Rip Currents Challenge Ocean Swimmers


Many of us are packing our bathing suits and heading to the beach for some fun in the sun. However, rip currents are posing a challenge for swimmers. The American Red Cross has some steps you can take to be safe and enjoy your trip to the shore.

Over the holiday weekend, strong currents caused problems along some of the nation’s beaches. In Florida alone, lifeguards had to rescue several hundred swimmers caught up in rip currents.

RIP CURRENTS are responsible for deaths on our nation’s beaches every year, and for most of the rescues performed by lifeguards. Beachgoers should be aware of how dangerous rip currents are, and swim only at lifeguard-protected beaches in the designated swimming area.

Rip currents can form in any large open water area such as low spots and breaks in sandbars, or near structures such as jetties and piers. For your safety, be aware of the danger of rip currents and remember the following:

  • If you are caught in a rip current, stay calm and don’t fight the current. Swim parallel to the shore until you are out of the current. Once you are free, turn and swim toward shore. If you can't swim to the shore, float or tread water until you are free of the rip current and then head toward shore.
  • If you feel you can’t make it to the shore, draw attention to yourself by waving and calling for help.
  • If someone is in trouble in the water, get help from a lifeguard. If a lifeguard is not available, have someone call 9-1-1. Throw the victim something that floats – a lifejacket, cooler, inflatable ball and yell instructions on how to escape the current.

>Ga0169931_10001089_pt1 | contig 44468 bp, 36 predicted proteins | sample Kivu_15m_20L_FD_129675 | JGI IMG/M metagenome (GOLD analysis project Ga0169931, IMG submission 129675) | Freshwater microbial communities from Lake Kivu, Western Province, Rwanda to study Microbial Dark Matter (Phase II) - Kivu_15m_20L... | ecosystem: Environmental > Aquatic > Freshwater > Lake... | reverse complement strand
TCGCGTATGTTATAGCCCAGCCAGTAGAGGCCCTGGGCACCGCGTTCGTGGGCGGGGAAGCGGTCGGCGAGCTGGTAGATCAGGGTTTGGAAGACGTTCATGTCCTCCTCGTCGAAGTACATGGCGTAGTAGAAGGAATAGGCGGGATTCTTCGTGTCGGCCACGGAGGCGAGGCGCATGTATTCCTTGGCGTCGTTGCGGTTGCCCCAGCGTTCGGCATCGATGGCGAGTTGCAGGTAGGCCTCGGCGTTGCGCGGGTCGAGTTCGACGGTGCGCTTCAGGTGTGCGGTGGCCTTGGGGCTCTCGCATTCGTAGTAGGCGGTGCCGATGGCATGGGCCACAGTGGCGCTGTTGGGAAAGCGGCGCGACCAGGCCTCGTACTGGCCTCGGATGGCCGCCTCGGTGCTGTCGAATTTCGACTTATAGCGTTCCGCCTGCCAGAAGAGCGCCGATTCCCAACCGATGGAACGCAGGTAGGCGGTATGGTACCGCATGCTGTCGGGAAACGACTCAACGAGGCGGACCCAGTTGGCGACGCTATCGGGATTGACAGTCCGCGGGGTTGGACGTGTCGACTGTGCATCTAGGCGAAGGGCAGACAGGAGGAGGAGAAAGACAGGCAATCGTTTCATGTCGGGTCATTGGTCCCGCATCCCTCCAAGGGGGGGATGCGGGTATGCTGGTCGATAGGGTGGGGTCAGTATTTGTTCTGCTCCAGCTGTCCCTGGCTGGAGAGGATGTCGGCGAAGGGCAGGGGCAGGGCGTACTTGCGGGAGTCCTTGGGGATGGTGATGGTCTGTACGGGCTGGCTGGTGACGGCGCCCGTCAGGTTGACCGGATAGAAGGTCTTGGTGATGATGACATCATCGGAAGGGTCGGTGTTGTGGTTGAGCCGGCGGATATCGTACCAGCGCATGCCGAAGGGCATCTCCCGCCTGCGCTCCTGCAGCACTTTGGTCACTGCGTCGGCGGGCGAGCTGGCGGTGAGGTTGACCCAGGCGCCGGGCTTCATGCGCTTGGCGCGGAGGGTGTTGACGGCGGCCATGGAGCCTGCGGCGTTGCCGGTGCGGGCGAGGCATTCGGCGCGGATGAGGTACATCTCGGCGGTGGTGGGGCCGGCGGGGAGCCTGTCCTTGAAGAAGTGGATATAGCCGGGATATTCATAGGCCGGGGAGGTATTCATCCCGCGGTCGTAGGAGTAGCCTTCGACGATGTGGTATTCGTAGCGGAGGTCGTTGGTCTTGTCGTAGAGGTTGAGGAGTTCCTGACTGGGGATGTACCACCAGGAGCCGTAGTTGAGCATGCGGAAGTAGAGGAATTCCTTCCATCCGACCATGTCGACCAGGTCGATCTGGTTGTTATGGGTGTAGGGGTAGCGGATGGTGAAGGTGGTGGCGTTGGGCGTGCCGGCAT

• When at the beach, check conditions before entering the water. Check to see if any warning flags are up or ask a lifeguard about water conditions, beach conditions, or any potential hazards.
  • BEACH SAFETY Swimming in the ocean takes different skills, so before you get your feet wet, it’s best to learn how to swim in the surf. You should also swim only at a lifeguard-protected beach, within the designated swimming area. Obey all instructions and orders from lifeguards.

    While you’re enjoying the water, keep alert and check the local weather conditions. Make sure you swim sober and that you never swim alone. And even if you’re confident in your swimming skills, make sure you have enough energy to swim back to shore.

    Other tips to keep in mind:

  • No one should use a floatation device unless they are able to swim. The only exception is a person wearing a Coast Guard-approved life jacket.
  • Don’t dive headfirst—protect your neck. Check for depth and obstructions before diving, and go in feet first the first time.
  • Pay especially close attention to children and elderly persons when at the beach. Even in shallow water, wave action can cause a loss of footing.
  • Keep a lookout for aquatic life. Water plants and animals may be dangerous. Avoid patches of plants. Leave animals alone.
  • As the temperatures soar, more and more of us will take to the water for some fun in the sun. For more information on how to keep you and your loved ones safe this summer, visit our water safety tips.